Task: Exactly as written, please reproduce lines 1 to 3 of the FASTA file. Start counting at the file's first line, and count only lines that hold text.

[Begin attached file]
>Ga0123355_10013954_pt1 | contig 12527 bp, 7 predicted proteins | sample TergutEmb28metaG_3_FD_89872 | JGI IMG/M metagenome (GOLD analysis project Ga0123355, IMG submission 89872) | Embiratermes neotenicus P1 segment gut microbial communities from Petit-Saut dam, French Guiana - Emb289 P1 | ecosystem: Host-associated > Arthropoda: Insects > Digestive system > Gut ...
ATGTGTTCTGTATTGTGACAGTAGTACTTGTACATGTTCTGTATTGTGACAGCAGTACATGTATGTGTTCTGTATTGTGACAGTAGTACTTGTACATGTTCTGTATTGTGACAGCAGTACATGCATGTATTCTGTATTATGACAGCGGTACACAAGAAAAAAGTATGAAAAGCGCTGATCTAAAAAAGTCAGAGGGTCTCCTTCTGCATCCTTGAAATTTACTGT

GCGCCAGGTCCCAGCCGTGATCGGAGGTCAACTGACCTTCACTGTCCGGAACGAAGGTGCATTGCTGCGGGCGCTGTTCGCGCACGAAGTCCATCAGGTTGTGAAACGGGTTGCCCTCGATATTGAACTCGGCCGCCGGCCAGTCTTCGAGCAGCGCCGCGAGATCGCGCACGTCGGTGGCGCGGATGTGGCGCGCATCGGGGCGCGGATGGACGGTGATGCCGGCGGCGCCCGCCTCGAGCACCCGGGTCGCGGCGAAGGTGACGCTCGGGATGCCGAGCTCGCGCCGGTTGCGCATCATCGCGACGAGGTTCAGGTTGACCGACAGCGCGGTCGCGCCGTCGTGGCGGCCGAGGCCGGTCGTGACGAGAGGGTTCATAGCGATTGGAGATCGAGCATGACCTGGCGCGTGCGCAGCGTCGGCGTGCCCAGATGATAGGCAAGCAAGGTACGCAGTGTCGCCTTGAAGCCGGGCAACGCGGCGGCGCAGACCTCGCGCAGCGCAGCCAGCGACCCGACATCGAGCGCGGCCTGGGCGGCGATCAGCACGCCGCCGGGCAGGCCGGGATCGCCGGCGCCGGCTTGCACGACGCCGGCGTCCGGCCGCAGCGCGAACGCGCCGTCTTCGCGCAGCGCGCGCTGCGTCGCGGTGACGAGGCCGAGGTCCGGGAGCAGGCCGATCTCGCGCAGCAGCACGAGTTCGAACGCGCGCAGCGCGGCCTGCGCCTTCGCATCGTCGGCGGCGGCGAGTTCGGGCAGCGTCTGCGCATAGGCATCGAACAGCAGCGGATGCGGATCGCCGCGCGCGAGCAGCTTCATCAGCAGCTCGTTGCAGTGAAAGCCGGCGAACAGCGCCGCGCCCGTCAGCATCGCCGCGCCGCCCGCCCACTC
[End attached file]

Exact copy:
>Ga0123355_10013954_pt1 | contig 12527 bp, 7 predicted proteins | sample TergutEmb28metaG_3_FD_89872 | JGI IMG/M metagenome (GOLD analysis project Ga0123355, IMG submission 89872) | Embiratermes neotenicus P1 segment gut microbial communities from Petit-Saut dam, French Guiana - Emb289 P1 | ecosystem: Host-associated > Arthropoda: Insects > Digestive system > Gut ...
ATGTGTTCTGTATTGTGACAGTAGTACTTGTACATGTTCTGTATTGTGACAGCAGTACATGTATGTGTTCTGTATTGTGACAGTAGTACTTGTACATGTTCTGTATTGTGACAGCAGTACATGCATGTATTCTGTATTATGACAGCGGTACACAAGAAAAAAGTATGAAAAGCGCTGATCTAAAAAAGTCAGAGGGTCTCCTTCTGCATCCTTGAAATTTACTGT

GCGCCAGGTCCCAGCCGTGATCGGAGGTCAACTGACCTTCACTGTCCGGAACGAAGGTGCATTGCTGCGGGCGCTGTTCGCGCACGAAGTCCATCAGGTTGTGAAACGGGTTGCCCTCGATATTGAACTCGGCCGCCGGCCAGTCTTCGAGCAGCGCCGCGAGATCGCGCACGTCGGTGGCGCGGATGTGGCGCGCATCGGGGCGCGGATGGACGGTGATGCCGGCGGCGCCCGCCTCGAGCACCCGGGTCGCGGCGAAGGTGACGCTCGGGATGCCGAGCTCGCGCCGGTTGCGCATCATCGCGACGAGGTTCAGGTTGACCGACAGCGCGGTCGCGCCGTCGTGGCGGCCGAGGCCGGTCGTGACGAGAGGGTTCATAGCGATTGGAGATCGAGCATGACCTGGCGCGTGCGCAGCGTCGGCGTGCCCAGATGATAGGCAAGCAAGGTACGCAGTGTCGCCTTGAAGCCGGGCAACGCGGCGGCGCAGACCTCGCGCAGCGCAGCCAGCGACCCGACATCGAGCGCGGCCTGGGCGGCGATCAGCACGCCGCCGGGCAGGCCGGGATCGCCGGCGCCGGCTTGCACGACGCCGGCGTCCGGCCGCAGCGCGAACGCGCCGTCTTCGCGCAGCGCGCGCTGCGTCGCGGTGACGAGGCCGAGGTCCGGGAGCAGGCCGATCTCGCGCAGCAGCACGAGTTCGAACGCGCGCAGCGCGGCCTGCGCCTTCGCATCGTCGGCGGCGGCGAGTTCGGGCAGCGTCTGCGCATAGGCATCGAACAGCAGCGGATGCGGATCGCCGCGCGCGAGCAGCTTCATCAGCAGCTCGTTGCAGTGAAAGCCGGCGAACAGCGCCGCGCCCGTCAGCATCGCCGCGCCGCCCGCCCACTC